It will also be interesting to see if any of the linebackers work at defensive end or as a standup edge rusher, similar to Brown’s role last season. It wouldn’t be shocking to see UNLV transfer Jacoby Windmon and/or Mississippi State transfer Aaron Brule getting some reps there.


True freshmen/transfers

We’ve already mentioned some true freshman early-enrollees such as Houser at quarterback and Carter at defensive end, but including those two, Michigan State had a total of nine true freshman who arrived in January and are participating in spring practice (if all are healthy). Joining Houser and Carter in that early enrollee group are cornerback Caleb Coley, safety Jaden Mangham, tight end Jack Nickel, defensive back Dillon Tatum, defensive tackle Alex VanSumeren, cornerback Ade Willie and wide receiver Germie Bernard.

The spring game will offer Michigan State fans their fast chance at seeing what the freshmen bring to the table and who looks ready to contribute right away. More freshmen will join in the summer and the players who are there now will certainly improve by the time fall camp rolls around, but the spring game will be an excellent opportunity for the current freshmen to step up.

Additionally, Michigan State had several transfer additions in January. We’ve mentioned Berger (running back), Bogle (defensive end), Brule (linebacker) and Windmon (linebacker), but don’t forget about Georgia transfer cornerback Ameer Speed, who should make an impact in the secondary right away. More transfers are coming in the summer, including the aforementioned Greene and Broussard, as well as Illinois transfer tight end Daniel Barker, and potentially one more scholarship transfer addition.

Like the freshmen, for the transfers who are currently on the roster, the spring game is their chance to step up and show how they’re fitting in with their new team.


Returning starters and contributors

While Michigan State is losing several key players from the 2021 team — Walker, Jalen Nailor, Matt Allen, AJ Arcuri, Panasiuk, Beesley and more — the Spartans also return a ton of production, experience and potential on both sides of the ball.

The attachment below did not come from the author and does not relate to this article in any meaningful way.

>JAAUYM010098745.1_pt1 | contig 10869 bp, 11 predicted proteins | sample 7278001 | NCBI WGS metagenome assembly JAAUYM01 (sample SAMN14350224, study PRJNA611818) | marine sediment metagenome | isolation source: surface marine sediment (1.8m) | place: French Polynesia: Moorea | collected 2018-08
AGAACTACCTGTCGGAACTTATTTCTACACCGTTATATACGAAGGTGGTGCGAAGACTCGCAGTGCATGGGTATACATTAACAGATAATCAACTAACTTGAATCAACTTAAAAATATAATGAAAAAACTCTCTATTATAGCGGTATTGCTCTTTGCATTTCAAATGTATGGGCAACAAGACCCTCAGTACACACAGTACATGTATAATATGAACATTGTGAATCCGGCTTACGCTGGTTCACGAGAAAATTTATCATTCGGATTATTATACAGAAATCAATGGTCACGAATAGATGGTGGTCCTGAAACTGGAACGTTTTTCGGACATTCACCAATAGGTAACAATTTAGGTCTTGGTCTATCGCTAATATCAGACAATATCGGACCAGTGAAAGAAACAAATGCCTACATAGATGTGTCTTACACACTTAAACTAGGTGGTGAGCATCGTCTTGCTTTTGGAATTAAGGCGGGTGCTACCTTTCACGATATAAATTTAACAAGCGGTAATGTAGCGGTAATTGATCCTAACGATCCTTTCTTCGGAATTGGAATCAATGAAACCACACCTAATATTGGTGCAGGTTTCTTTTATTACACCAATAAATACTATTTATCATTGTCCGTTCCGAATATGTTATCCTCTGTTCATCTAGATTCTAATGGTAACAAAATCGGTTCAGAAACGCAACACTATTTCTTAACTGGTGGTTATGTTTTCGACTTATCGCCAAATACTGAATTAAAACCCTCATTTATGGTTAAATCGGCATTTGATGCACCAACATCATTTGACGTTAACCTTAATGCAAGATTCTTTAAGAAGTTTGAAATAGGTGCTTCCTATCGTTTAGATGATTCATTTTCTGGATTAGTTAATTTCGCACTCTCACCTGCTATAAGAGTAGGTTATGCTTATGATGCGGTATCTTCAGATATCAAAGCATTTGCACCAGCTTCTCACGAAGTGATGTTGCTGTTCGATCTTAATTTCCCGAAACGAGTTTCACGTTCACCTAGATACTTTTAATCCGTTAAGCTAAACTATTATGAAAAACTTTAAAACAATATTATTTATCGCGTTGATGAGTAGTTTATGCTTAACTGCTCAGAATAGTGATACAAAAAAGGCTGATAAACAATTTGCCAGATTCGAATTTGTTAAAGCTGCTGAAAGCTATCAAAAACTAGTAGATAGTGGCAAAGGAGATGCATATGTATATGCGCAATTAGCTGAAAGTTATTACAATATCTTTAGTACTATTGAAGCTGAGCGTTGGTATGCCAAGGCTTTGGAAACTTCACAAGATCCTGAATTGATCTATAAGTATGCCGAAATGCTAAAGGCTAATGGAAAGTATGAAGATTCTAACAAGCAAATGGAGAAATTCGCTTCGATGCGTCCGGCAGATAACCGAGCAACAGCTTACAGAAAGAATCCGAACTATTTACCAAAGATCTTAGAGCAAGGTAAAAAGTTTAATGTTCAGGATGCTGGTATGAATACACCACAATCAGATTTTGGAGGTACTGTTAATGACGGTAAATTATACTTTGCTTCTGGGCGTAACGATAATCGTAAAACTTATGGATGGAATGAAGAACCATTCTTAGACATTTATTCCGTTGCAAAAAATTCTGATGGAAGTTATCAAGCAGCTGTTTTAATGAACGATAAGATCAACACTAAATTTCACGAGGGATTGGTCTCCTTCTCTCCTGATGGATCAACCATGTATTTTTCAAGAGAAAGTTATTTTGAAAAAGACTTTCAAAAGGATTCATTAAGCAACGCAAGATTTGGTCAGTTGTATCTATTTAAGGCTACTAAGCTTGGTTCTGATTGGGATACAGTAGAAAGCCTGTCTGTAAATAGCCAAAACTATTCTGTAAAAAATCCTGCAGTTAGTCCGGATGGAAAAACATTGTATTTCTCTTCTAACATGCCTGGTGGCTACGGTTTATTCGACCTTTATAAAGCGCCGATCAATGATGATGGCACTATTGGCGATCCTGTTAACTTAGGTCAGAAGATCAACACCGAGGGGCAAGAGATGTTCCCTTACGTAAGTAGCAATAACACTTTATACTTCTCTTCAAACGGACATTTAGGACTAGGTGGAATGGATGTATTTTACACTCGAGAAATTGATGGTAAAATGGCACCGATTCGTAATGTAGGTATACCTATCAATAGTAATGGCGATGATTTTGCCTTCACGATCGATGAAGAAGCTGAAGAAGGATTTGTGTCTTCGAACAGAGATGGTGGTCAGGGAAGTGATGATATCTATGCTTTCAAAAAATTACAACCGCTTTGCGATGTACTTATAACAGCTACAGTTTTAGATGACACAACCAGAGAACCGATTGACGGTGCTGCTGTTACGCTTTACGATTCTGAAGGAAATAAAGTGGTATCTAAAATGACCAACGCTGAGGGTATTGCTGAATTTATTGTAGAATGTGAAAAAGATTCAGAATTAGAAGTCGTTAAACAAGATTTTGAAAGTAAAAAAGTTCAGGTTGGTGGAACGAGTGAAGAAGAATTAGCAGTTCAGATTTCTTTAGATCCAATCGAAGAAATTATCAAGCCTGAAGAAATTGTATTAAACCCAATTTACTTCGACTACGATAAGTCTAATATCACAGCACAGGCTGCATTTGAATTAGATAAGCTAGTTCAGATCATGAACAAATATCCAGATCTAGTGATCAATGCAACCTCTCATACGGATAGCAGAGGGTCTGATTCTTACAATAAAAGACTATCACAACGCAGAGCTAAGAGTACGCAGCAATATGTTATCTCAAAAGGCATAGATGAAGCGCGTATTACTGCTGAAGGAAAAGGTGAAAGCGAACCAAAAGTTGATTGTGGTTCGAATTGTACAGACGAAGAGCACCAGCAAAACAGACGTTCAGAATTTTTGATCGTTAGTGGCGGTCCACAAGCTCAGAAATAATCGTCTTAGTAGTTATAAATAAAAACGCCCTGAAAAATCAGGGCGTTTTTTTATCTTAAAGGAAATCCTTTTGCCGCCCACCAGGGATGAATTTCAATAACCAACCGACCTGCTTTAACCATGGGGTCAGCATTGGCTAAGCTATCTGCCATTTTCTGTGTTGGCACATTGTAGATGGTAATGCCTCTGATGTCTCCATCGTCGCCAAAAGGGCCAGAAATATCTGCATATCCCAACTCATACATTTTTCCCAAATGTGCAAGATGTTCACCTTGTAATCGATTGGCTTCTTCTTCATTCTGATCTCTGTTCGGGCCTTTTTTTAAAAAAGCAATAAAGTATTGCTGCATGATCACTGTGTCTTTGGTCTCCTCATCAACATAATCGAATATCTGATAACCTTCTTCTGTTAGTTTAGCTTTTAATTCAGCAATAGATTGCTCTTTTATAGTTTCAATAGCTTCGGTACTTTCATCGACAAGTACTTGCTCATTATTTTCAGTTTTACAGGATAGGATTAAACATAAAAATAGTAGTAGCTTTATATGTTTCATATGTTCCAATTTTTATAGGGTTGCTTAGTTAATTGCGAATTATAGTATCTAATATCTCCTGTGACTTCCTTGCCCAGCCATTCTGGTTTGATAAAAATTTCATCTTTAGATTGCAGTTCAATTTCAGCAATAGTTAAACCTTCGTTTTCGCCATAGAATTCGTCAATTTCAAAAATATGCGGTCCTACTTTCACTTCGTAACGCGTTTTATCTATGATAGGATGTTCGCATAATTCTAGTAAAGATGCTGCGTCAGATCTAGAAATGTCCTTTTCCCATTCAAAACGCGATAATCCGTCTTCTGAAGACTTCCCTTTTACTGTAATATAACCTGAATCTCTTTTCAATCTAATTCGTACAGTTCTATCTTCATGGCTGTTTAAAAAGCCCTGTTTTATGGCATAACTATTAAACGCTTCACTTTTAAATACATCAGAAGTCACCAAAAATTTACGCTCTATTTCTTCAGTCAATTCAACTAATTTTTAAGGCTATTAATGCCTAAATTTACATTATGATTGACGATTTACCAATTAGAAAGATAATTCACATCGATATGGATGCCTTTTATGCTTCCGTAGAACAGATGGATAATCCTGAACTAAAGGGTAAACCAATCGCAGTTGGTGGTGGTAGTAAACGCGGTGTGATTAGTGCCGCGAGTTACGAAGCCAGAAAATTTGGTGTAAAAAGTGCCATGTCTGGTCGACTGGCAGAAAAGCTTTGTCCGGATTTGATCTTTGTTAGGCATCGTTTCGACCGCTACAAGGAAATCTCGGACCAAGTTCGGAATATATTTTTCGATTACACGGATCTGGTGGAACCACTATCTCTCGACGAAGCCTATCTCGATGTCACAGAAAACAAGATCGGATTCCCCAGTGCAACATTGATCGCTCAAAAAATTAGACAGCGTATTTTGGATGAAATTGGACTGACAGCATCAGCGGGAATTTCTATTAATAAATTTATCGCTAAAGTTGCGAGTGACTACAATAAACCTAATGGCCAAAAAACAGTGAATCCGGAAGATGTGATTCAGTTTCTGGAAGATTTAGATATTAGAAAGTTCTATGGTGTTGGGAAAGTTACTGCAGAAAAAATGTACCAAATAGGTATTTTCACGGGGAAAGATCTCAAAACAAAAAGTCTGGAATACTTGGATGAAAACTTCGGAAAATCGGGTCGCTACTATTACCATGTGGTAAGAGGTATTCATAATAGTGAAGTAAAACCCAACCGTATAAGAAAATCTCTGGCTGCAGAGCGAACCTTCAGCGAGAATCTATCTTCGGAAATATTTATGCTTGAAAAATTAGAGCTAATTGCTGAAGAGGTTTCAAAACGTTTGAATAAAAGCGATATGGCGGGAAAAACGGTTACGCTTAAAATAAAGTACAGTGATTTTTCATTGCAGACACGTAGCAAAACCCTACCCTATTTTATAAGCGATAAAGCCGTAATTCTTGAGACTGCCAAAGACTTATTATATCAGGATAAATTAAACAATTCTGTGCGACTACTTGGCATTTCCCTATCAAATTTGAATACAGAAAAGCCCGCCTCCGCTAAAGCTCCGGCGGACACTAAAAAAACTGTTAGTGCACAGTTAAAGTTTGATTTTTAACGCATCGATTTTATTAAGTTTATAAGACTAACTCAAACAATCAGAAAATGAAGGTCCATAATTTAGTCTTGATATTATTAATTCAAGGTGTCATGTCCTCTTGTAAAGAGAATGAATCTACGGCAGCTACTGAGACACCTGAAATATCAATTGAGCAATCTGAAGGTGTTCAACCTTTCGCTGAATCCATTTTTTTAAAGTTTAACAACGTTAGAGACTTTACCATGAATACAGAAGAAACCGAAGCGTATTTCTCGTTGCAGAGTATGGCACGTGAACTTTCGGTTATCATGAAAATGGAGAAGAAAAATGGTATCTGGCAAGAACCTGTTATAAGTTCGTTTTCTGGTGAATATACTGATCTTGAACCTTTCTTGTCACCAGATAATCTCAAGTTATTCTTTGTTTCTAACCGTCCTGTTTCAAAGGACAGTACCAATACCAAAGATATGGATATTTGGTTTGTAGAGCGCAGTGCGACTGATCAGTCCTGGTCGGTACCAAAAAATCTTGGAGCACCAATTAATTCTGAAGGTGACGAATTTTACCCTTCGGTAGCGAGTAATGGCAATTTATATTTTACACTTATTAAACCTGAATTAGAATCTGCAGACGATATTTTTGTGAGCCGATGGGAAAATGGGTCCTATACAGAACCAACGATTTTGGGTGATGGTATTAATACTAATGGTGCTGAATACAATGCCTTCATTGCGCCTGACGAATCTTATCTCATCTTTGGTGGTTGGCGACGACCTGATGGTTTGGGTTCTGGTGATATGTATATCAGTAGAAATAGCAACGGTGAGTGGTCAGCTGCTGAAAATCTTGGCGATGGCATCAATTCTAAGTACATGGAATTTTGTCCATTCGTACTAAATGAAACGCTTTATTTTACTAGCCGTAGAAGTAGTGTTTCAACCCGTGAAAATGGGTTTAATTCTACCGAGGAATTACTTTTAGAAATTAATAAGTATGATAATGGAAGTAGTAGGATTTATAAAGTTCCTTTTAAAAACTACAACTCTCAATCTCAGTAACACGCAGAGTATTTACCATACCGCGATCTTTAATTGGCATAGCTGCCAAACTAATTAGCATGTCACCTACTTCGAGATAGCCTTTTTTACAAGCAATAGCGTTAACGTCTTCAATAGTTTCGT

Offensively, in addition to the players we’ve already mentioned above, most notably, Thorne, the team also returns wide receivers Jayden Reed, Tre Mosley, Keon Coleman, Montorie Foster and others, as well as tight ends Tyler Hunt and Maliq Carr. All of these players saw playing time to varying degrees last season. Thorne and Reed are the obvious leaders of the group, but watching which of these players look to be even more improved an in line for a big 2022 season is of intrigue.

Defensively, several key players return as well, including Pietrowski; defensive tackles Jacob Slade, Simeon Barrow, Maverick Hansen, Dashaun Mallory and Jalen Hunt; linebackers Cal Haladay and Quavaris Crouch; cornerbacks Ronald Williams, Chester Kimbrough, Charles Brantley and Marqui Lowery; safeties Xavier Henderson and Angelo Grose (who we may also see play nickel); safety/nickelback/linebacker Darius Snow and others.

Not all of these players mentioned will be active on Saturday. In fact, Crouch has been “out,” this spring, according to Hazelton.

Although the spring game likely won’t tell too much in this regard, MSU fans would like to see improved passing defense in the secondary.

Another thing to watch out for is if any players are being moved around to different positions. For example, Snow, who played safety and nickelback last season, has been learning the linebacker spots throughout the spring. Somewhat surprisingly, Hazelton said that may be the best spot for Snow in an already crowded linebackers room. It will be interesting to see how exactly Snow is utilized during the spring game.

Additionally, outside of the offensive line, MSU fans will want to keep an eye on other injuries and see who is active and who is not. This will also be a huge recruiting weekend for Michigan State, with several four-star and five-star prospects on campus.

Earlier in the week, head coach Mel Tucker, running backs coach Effrem Reed and defensive coordinator Scottie Hazelton spoke to the media. The comments are below in video form.


Mel Tucker’s Monday Remarks

Effrem Reed’s Thursday Remarks

Scottie Hazleton’s Thursday Remarks